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Re: [xml-dev] Do you enjoy neighborhoods where every house looksthe same?

On 28-Aug-13 8:57 AM, Jeremy H. Griffith wrote:

> The idea is that if the parser can tell what is missing
> or incorrect, and correct it, it will do so, warn you,
> and proceed.  This is John Cowan's idea in the MicroXML
> spec.  So for example if you have:
>    <p>This is <b>bold.</p>
> the parser can reasonably guess you meant:
>    <p>This is <b>bold.</b></p>
> Or if the character after the equals in an attribute
> is not a quote, it can supply one.  There are quite a
> few places the parser can make a reasonable guess.
> Like, ",p>" might have been meant to be "<p>", with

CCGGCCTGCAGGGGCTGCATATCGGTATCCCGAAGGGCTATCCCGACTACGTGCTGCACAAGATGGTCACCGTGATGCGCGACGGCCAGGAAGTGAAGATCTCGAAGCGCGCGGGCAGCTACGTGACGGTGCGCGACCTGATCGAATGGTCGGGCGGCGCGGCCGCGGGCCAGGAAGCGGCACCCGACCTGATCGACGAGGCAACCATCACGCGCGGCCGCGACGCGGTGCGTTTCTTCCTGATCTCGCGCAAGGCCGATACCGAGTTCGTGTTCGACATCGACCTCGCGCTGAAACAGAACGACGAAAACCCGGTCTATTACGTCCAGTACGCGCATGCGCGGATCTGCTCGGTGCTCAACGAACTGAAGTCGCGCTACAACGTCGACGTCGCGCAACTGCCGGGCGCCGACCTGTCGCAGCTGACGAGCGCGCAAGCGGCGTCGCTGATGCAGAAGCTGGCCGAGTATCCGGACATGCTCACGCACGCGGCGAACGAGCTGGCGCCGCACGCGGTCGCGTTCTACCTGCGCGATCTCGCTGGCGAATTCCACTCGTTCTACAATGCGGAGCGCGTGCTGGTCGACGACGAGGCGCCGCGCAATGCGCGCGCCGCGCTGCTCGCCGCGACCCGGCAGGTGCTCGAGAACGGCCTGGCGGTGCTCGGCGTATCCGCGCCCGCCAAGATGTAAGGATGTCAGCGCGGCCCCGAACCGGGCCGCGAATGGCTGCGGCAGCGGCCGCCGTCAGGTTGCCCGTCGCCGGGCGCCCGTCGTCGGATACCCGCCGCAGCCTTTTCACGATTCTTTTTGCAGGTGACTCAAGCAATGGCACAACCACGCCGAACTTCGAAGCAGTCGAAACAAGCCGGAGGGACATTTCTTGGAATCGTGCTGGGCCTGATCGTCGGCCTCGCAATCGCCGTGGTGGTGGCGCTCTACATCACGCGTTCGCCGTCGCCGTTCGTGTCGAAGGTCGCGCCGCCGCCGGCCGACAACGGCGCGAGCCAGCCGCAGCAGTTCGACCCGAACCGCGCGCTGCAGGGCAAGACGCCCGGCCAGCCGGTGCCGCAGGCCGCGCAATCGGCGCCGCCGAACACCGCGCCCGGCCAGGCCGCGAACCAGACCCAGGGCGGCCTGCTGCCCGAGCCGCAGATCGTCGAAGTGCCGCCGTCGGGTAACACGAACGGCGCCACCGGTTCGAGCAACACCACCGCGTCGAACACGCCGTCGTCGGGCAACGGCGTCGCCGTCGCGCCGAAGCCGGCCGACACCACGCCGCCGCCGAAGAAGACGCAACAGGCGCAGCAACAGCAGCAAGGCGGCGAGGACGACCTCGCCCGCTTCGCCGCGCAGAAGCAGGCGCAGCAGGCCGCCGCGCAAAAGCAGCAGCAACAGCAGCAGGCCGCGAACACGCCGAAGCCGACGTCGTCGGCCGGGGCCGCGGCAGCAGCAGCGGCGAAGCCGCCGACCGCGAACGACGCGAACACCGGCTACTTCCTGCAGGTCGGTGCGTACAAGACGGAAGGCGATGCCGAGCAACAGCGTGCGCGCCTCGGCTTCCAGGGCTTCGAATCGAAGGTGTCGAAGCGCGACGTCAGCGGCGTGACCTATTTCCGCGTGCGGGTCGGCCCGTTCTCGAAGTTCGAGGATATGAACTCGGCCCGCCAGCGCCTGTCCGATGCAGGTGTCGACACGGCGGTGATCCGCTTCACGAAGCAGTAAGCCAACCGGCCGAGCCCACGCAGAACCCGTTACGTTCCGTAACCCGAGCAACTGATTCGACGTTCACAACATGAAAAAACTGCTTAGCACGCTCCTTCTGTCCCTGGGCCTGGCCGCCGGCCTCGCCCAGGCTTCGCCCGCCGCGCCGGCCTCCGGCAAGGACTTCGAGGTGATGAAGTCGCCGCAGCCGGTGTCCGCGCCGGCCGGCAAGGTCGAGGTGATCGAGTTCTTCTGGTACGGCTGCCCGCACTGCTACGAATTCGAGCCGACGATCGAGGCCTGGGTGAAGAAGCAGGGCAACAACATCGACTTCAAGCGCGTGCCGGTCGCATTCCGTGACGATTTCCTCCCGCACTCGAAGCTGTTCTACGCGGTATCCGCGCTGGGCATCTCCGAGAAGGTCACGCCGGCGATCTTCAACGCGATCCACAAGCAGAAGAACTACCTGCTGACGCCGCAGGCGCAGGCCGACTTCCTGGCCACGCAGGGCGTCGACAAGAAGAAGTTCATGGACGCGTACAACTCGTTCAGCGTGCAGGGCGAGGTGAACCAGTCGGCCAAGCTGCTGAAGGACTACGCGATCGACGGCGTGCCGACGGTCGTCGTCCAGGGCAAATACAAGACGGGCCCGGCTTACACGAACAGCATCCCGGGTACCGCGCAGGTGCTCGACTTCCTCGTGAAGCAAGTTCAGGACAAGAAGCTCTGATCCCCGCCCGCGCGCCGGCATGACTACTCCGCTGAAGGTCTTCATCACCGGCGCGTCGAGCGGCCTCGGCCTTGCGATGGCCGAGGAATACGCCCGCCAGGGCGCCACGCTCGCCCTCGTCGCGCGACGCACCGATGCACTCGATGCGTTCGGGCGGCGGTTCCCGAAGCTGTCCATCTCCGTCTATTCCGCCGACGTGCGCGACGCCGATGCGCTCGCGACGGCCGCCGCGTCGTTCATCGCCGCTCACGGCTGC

> the Shift key not in sync for the first character (a
> personal favorite typo for me ;-).

The hard part with these fixes is knowing when to stop. The law of 
diminishing returns kicks in fairly quickly on error conditions, 
especially when the schema isn't constrained. For example, it's much 
easier to correctly correct the missing end tags when the schema is 
constrained (e.g., you at least know which elements are meant to be 
empty, and which not). In my experience if your parser makes the wrong 
choice and therefore 'corrects' the wrong thing, or corrects it in the 
wrong way, the resulting mess can be difficult to fix properly. Of 
course, depending on your downstream processing, that may or may not matter.


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